Dune: A Game of Conquest and Diplomacy
Gale Force 9
Excellently recreates the conflict between the great houses on Arrakis, with a focus on resource management and area control.
Some of the counters feel smaller than they need to be and the tight deadline necessitates an over-reliance on luck rather than preparation.
Dune: A Game of Conquest and Diplomacy, or simply “Dune”, is based on Frank Herbert’s novel Dune. The game was first published in 1979, five years before the cinematic adaption of the book was released. The game has been out of print for some time, but a new and updated version has recently been released by Gale Force 9.
It would be fair to say that the original Dune board game was ahead of its time, presenting a multi-way asymmetrical game of resource management and area control. However, the game was excessively granular, with an emphasis on information gathering being key to winning.
Whilst Gale Force 9’s version is visually inspired by the Denis Villeneuve‘s Dune, the focus nonetheless remains the same as the original. Each player takes on one of four factions; House Atreides, House Harkonnen, the Fremen or the Imperium. Each faction has unique advantages, in keeping with their character. For example, the Atreides have Prescience, which allows them to see part of their opponent’s battleplans.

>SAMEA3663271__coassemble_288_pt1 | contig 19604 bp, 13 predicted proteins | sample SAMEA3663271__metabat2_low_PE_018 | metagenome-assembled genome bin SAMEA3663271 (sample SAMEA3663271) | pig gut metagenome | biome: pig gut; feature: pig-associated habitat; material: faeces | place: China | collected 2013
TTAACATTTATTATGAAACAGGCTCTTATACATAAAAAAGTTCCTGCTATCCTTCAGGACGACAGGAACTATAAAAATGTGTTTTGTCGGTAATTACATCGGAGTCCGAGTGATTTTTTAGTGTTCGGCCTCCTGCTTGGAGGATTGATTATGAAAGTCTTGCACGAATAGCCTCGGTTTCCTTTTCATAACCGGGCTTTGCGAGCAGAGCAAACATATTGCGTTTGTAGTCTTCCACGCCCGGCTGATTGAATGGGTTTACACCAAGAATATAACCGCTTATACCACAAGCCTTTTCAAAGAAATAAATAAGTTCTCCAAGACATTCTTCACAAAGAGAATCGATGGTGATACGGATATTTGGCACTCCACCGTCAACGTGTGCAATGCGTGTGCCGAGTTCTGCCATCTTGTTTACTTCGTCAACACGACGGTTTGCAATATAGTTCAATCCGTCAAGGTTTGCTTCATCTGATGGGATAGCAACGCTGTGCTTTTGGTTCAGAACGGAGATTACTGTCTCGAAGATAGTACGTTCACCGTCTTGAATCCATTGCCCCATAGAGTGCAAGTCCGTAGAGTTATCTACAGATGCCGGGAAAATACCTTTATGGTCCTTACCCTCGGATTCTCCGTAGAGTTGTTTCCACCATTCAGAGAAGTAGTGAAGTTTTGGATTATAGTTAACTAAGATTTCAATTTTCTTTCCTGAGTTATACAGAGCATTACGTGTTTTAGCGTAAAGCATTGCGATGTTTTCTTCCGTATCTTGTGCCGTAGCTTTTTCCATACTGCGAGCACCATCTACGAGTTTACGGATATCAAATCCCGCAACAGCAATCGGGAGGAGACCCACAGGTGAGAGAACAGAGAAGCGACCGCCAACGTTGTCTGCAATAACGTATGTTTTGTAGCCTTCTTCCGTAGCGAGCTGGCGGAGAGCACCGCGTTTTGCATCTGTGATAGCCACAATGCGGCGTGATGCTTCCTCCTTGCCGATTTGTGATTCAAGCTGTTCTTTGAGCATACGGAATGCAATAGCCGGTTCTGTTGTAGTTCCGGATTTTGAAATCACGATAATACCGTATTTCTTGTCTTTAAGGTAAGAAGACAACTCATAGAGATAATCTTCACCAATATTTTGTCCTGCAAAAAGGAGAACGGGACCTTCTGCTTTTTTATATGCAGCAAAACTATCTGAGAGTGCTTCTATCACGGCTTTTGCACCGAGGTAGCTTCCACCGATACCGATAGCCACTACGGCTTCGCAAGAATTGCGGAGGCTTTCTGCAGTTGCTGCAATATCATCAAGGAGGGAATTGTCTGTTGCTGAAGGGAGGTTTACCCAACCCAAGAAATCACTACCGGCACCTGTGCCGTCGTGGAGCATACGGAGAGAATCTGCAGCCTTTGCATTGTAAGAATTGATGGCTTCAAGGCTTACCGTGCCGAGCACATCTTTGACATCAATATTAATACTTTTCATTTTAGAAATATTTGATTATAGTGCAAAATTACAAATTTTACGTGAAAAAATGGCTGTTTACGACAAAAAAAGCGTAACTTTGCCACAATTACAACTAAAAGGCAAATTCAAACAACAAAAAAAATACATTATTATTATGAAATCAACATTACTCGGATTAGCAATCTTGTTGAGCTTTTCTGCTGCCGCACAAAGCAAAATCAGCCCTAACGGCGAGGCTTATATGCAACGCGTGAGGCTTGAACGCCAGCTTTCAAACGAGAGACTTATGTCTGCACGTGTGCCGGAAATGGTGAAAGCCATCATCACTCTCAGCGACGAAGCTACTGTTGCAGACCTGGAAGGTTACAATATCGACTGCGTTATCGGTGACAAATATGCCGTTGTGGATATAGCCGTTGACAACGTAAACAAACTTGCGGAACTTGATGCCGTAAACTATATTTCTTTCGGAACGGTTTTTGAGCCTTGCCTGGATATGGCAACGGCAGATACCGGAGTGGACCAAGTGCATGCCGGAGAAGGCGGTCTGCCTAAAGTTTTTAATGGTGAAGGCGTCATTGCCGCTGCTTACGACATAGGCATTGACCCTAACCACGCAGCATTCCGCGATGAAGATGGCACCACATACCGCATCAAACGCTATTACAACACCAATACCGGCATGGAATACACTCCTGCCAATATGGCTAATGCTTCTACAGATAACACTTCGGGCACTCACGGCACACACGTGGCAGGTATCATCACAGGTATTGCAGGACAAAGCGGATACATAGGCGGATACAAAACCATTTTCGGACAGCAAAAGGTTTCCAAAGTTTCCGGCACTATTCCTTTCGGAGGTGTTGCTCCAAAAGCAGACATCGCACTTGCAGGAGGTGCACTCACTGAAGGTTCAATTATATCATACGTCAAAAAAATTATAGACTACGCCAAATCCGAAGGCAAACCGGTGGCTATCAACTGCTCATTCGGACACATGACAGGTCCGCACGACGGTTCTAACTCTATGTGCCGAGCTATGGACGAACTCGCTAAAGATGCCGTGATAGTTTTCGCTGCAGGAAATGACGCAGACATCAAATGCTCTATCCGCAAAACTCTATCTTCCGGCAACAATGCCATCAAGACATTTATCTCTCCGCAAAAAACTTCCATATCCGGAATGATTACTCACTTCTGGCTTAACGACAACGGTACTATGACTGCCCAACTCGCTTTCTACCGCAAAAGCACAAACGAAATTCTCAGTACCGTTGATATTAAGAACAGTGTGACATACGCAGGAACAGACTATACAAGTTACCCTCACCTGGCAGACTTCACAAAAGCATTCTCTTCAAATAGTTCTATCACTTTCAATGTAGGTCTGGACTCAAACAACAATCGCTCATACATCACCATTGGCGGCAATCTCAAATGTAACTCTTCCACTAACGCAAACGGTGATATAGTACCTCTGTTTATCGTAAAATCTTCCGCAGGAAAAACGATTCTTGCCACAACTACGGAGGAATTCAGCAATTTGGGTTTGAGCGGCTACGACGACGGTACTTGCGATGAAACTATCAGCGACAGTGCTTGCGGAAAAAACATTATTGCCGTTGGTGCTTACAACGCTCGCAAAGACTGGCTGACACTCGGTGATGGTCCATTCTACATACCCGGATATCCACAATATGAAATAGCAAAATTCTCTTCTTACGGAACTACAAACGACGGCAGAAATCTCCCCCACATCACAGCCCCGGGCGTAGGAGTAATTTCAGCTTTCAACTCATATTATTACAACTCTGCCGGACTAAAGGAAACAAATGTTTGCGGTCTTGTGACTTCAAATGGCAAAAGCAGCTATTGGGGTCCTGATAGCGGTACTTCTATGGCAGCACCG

In order to achieve victory, each player needs to control three of the five strongholds, or – if this has not been achieved by the end of turn 5 – the player with the most victory points at the end wins. This relates primarily to how much spice has been acquired by each faction, but is dependent on other factors too.
The board game is designed for, and works best with, three to four players. In a two-player game, the factions are consolidated into Atreides/Fremen and Harkonnen/Imperium, whilst the victory conditions necessitate four of the five strongholds being controlled.
The system has been streamlined for accessibility and is quick to grasp, but is sufficiently flexible such that it allows significant adaptability in how each player approaches the game. One of the major changes is the five-turn limit, which becomes a major factor within the game.
This deadline changes the game’s mood from the previous version. With this deadline in place, players are forced to abandon the previous version’s conservative intelligence gathering for a more opportunistic approach, taking advantage of shifting events. That said, this tight deadline makes for an equally tight gameplay experience, typically 60-90 minutes, thus a playthrough of Dune is never stretched out for too long.
The game also looks amazing and is heavily inspired by the 2021 Dune film. Although some of the tokens might have benefited from being slightly larger, this is a well-made game. The rules are well explained and thematically appropriate for the game, as well as including a tactical overview of each faction for new players. The game is also easy to setup, taking five minutes for everything to be in place.